Anyone who grew up in the 70s, loving bands like Queen and David Bowie, knows the legacy of photographer Mick Rock. Along with the equally phenomenal Bob Gruen, Rock was a photographer whose skilled eye captured images – fleeting moments in rock history – that were every bit as important to the times as the music being made by those he was shooting. It is not at all surprising that Mick Rock is also known as “The Man Who Shot the 70s.” It was sad news indeed to hear of Rock’s passing on November 18th due to complications from a two-year battle with cancer. He is surely irreplaceable. RIP, Mick!
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RBG Holiday Ornaments By Cody Foster & Co. (Photo By Gail)
The Notorious RBG shuffled off this mortal coil one year ago today (September 18th, 2020), and she is sorely missed. Ruth Bader Ginsburg was a pioneer and a champion for women’s rights the likes of whom we need more of! Ruth’s legacy deserved so much more than for her to be replaced on the Supreme Court by a right wing ringer who’s never even tried a case (fuck!), but all we can do is move forward. We miss you, RBG!
Joey Jordison (Center) WithThe Murderdolls in 2003 (Image Source)
Musician Joey Jordison, best known as the legendary original drummer for Slipknot, and guitarist for The Murderdolls, passed away on Monday, July 26th, 2021 from the neurological disease transverse myelitis, which he had suffered with for many years. This is very sad news, not only because Joey was an extremely talented musician, but because he was a cool guy who was just too young to go.
This interview, which was conducted in person by me for the now defunct MK Ultra Magazine, took place in 2003, while Jordison was doing press for The Murderdoll’s debut, Beyond the Valley of the Murderdolls. I pulled this from my archives this morning, to re-post here on The ‘Gig. It is not available in its complete form anywhere else on the web, so I thought it would be a nice remembrance for the enjoyment of Joey’s fans, and those who loved him. Goodspeed, Joey.
Rock You To Death
An Interview with Murderdolls Guitarist, Joey Jordison
By Gail Worley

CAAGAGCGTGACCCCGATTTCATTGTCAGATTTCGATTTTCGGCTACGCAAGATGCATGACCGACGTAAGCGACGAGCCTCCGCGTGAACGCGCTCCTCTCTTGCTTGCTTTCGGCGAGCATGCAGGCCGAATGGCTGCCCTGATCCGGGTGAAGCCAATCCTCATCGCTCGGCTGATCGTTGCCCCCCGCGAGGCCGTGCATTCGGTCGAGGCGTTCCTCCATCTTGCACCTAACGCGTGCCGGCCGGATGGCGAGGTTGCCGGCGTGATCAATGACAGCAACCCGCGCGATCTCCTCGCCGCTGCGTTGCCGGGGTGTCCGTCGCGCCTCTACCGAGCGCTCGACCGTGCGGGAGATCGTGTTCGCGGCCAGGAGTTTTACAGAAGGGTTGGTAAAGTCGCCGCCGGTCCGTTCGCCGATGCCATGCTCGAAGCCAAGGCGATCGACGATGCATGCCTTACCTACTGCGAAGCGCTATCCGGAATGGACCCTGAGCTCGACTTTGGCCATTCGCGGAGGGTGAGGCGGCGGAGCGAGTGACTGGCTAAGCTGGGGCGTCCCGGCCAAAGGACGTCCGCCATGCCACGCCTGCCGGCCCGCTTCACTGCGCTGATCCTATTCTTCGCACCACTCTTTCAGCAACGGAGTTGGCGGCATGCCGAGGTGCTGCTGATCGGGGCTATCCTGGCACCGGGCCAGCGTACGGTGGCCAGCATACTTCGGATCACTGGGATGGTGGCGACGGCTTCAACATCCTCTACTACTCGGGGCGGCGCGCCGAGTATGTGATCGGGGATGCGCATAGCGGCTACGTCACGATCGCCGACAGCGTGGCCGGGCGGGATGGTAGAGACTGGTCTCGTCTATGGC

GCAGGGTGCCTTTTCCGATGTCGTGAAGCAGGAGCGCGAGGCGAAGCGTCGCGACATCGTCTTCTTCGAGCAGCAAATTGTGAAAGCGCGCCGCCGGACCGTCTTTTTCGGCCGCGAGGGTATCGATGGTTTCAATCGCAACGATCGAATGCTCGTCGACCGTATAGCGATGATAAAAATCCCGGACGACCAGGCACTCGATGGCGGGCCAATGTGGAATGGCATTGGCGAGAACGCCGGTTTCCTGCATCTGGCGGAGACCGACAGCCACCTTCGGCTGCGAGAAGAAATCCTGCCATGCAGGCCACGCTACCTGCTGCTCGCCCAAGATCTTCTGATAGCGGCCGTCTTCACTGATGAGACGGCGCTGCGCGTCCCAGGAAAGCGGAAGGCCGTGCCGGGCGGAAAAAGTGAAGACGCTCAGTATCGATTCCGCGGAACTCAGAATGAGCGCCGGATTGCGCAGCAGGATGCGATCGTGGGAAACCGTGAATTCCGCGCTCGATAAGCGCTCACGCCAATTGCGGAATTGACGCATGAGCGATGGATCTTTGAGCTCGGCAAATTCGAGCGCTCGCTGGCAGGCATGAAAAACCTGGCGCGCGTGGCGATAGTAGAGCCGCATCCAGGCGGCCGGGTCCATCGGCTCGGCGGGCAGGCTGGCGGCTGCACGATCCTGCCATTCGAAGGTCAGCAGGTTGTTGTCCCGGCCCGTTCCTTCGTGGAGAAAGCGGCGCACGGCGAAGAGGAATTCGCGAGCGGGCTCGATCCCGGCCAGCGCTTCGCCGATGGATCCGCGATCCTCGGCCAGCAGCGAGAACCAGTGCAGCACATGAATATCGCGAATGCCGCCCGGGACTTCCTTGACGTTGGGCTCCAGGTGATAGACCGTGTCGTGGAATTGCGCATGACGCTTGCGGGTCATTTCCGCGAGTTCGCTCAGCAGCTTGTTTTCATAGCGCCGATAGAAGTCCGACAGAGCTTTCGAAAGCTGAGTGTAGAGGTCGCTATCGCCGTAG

The most important lesson I learned from conducting the following interview with Murderdolls guitarist Joey Jordison is to never, ever do an interview in a conference room that has no ceiling, especially when the floor outside said conference room is a highly polished wood floor. Because here’s what happens whenever someone walks by the room: not only does your tape recorder pick up the clomp-clomp-clomping of their shoes as they walk the hallway, but the echo from their clomping footsteps rises up over the walls of the room in which you’re trying to do the interview, creating an echo chamber wherein, upon playback of the recorded tape, every single one of my questions and every single one of his answers sounds like the chorus to a Morbid Angel song. Live and learn.
In the past few weeks, the city streets have become a canvas for protest art spawned in the wake of George Floyd’s murder by the police. On one of my regular evening walks this week, I spotted this small mural of George’s likeness, bearing the words ‘justice’ and ‘coexist,’ at the corner of First Avenue and East 13th Street. You can see that someone has placed a prayer candle on the sidewalk in front of the mural, but it’s easy to miss if you aren’t paying attention, because the mural sits below eye level.
This mural is entitled Justice, and it was painted by New York-based Japanese artist Dragon 76 (@dragon76art). Update: As of July 25th, 2020, this mural has been painted-over as a black background with the word “CoExist” in white. New photo below!
Everyone should be familiar with the basic facts of how George Floyd died, but it case you aren’t, you can read it in the above photo. This is one of a series of stickers posted along Avenue B with the names and stories of black people who have lost their lives to police brutality and racially motivated violence. It is extremely sobering but also inspiring to join this call for justice.
Photographed Outside Fishs Eddy on Broadway Between 19th and 20th Streets
Say Their Names.
In the windows of closed businesses, merchants and residents stand in solitary with our African American neighbors.
Let us not allow this moment in time to pass without enacting real change, starting within ourselves.
Adam Schlesinger, best known to most music fans as a member of the power pop band, Fountains of Wayne lost his life on April 1st of this year at the age of 52. One of the first musicians taken from us by the Corona Virus pandemic, Adam’s death is an immeasurable loss. In addition to founding Fountains of Wayne with Chris Collingwood, Schlesinger was a gifted and prolific songwriter, producer and multi-instrumentalist who also recorded with electro-pop trio Ivy and ‘supergroup’ Tinted Windows (with Bun E. Carlos, James Iha and Taylor Hanson). Offstage, he had an impressive career writing music for film and television. I first met Adam in 1995, when I interviewed Fountains of Wayne during the press cycle for its debut album, and over the years I would see him occasionally at parties and industry events. He was a nice guy and an unbelievable talent. Everybody loved Adam.